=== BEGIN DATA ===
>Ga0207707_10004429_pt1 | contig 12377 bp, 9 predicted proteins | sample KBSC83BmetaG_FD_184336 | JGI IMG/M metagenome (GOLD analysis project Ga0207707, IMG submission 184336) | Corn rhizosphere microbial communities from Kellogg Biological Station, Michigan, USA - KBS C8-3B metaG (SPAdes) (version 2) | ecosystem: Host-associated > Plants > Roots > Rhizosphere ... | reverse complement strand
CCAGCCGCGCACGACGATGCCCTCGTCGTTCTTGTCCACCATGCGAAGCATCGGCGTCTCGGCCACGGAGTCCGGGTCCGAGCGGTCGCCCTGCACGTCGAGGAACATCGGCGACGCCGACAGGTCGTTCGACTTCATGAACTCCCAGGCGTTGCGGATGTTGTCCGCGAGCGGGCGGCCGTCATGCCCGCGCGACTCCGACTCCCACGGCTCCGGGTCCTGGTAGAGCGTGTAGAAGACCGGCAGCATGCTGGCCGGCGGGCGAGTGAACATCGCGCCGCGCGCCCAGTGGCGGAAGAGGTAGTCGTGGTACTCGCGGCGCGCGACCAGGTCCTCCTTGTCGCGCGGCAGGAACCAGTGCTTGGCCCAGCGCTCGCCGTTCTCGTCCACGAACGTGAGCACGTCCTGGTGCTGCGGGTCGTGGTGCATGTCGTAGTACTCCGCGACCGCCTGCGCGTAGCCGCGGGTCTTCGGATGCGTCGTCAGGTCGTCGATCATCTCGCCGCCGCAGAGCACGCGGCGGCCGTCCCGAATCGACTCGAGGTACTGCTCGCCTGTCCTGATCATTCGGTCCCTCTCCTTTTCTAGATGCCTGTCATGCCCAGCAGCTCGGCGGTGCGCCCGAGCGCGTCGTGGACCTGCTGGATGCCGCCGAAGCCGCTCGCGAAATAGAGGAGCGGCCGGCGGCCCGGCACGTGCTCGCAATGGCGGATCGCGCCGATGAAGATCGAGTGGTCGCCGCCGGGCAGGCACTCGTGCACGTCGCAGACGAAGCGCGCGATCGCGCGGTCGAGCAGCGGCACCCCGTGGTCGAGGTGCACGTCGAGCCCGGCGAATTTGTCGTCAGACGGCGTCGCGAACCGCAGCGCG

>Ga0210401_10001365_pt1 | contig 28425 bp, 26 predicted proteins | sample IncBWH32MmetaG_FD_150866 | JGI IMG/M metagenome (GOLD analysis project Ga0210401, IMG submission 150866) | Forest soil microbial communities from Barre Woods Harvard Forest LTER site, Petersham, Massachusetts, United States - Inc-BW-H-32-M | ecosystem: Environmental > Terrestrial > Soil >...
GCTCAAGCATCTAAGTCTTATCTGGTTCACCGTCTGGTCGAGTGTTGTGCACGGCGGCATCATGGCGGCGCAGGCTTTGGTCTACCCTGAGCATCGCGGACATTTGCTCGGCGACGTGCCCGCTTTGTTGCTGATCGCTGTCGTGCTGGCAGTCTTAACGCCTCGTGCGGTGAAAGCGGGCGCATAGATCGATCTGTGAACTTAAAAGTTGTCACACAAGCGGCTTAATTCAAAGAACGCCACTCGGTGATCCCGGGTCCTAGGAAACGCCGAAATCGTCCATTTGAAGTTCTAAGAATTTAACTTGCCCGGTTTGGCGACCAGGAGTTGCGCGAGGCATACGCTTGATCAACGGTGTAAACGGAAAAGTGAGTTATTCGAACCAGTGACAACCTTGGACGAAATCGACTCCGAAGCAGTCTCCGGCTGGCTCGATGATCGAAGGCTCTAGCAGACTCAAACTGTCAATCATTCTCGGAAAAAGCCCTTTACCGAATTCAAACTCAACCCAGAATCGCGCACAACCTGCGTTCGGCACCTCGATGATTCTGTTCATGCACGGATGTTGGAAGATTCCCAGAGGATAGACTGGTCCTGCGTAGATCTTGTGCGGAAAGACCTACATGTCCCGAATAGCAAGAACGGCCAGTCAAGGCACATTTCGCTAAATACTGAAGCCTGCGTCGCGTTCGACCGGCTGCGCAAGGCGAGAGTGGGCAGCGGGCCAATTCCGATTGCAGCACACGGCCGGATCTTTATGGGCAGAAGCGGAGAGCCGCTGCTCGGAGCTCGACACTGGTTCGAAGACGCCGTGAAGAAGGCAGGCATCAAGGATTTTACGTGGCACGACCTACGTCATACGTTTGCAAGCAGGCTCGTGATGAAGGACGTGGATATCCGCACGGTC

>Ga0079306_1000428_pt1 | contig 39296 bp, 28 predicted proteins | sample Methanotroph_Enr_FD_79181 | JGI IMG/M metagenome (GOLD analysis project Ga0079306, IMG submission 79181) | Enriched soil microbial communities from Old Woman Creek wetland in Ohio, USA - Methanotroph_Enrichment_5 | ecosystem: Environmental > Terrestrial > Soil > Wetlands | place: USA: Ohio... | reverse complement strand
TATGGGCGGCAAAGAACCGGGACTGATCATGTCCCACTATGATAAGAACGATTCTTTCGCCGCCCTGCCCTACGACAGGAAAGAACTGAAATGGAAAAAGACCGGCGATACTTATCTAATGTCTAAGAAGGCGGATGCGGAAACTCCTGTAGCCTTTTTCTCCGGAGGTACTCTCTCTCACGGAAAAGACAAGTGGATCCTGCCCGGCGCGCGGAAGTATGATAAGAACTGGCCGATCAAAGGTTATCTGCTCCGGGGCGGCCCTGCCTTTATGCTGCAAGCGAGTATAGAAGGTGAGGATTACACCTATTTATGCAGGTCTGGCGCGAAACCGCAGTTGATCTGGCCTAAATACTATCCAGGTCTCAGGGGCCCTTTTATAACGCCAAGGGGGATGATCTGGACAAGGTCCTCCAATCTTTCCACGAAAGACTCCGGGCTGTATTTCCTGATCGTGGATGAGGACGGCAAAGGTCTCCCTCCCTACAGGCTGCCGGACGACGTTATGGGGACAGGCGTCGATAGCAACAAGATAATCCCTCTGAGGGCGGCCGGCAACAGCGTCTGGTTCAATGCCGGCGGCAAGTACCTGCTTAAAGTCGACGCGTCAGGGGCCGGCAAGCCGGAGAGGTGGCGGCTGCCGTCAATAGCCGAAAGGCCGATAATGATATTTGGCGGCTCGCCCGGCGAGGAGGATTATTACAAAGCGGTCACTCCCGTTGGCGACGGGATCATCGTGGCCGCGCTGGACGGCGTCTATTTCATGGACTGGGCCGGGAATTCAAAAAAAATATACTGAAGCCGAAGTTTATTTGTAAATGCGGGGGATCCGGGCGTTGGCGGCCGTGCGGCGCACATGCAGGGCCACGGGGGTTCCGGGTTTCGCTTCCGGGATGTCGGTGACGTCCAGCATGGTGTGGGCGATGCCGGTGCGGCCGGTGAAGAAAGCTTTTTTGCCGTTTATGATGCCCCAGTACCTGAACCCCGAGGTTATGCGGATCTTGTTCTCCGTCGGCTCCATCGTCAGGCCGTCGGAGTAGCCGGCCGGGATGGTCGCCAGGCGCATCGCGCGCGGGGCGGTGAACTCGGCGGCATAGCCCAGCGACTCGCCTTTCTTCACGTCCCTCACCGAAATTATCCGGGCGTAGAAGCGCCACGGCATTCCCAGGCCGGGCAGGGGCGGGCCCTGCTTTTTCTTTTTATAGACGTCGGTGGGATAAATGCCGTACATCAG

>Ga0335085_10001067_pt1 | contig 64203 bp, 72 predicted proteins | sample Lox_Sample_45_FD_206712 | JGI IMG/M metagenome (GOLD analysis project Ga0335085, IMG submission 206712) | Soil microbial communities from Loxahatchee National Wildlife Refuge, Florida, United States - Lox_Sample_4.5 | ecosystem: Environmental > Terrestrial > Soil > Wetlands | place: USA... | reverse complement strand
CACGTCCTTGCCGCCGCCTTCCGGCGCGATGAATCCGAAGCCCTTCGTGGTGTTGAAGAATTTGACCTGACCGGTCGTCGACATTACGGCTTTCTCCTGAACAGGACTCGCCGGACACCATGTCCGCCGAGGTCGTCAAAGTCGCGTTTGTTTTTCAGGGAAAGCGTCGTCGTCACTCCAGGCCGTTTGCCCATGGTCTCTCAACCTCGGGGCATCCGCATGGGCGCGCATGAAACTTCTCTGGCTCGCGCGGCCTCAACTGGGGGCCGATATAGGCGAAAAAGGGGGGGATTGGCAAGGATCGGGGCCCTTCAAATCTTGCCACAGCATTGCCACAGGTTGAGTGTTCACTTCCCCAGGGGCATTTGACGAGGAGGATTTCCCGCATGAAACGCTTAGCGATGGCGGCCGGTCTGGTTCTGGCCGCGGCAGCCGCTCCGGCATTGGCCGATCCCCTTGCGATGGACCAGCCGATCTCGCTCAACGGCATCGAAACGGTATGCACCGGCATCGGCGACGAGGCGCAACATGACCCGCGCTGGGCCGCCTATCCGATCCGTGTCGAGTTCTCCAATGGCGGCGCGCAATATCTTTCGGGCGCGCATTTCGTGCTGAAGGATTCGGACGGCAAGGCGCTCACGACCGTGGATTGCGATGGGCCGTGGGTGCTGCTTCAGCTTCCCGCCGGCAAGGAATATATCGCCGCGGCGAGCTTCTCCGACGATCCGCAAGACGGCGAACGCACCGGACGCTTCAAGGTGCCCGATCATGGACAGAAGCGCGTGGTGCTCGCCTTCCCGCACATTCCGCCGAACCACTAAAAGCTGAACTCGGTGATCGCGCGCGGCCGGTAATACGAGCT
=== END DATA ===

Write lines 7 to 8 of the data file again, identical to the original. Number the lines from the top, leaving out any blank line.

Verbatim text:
>Ga0335085_10001067_pt1 | contig 64203 bp, 72 predicted proteins | sample Lox_Sample_45_FD_206712 | JGI IMG/M metagenome (GOLD analysis project Ga0335085, IMG submission 206712) | Soil microbial communities from Loxahatchee National Wildlife Refuge, Florida, United States - Lox_Sample_4.5 | ecosystem: Environmental > Terrestrial > Soil > Wetlands | place: USA... | reverse complement strand
CACGTCCTTGCCGCCGCCTTCCGGCGCGATGAATCCGAAGCCCTTCGTGGTGTTGAAGAATTTGACCTGACCGGTCGTCGACATTACGGCTTTCTCCTGAACAGGACTCGCCGGACACCATGTCCGCCGAGGTCGTCAAAGTCGCGTTTGTTTTTCAGGGAAAGCGTCGTCGTCACTCCAGGCCGTTTGCCCATGGTCTCTCAACCTCGGGGCATCCGCATGGGCGCGCATGAAACTTCTCTGGCTCGCGCGGCCTCAACTGGGGGCCGATATAGGCGAAAAAGGGGGGGATTGGCAAGGATCGGGGCCCTTCAAATCTTGCCACAGCATTGCCACAGGTTGAGTGTTCACTTCCCCAGGGGCATTTGACGAGGAGGATTTCCCGCATGAAACGCTTAGCGATGGCGGCCGGTCTGGTTCTGGCCGCGGCAGCCGCTCCGGCATTGGCCGATCCCCTTGCGATGGACCAGCCGATCTCGCTCAACGGCATCGAAACGGTATGCACCGGCATCGGCGACGAGGCGCAACATGACCCGCGCTGGGCCGCCTATCCGATCCGTGTCGAGTTCTCCAATGGCGGCGCGCAATATCTTTCGGGCGCGCATTTCGTGCTGAAGGATTCGGACGGCAAGGCGCTCACGACCGTGGATTGCGATGGGCCGTGGGTGCTGCTTCAGCTTCCCGCCGGCAAGGAATATATCGCCGCGGCGAGCTTCTCCGACGATCCGCAAGACGGCGAACGCACCGGACGCTTCAAGGTGCCCGATCATGGACAGAAGCGCGTGGTGCTCGCCTTCCCGCACATTCCGCCGAACCACTAAAAGCTGAACTCGGTGATCGCGCGCGGCCGGTAATACGAGCT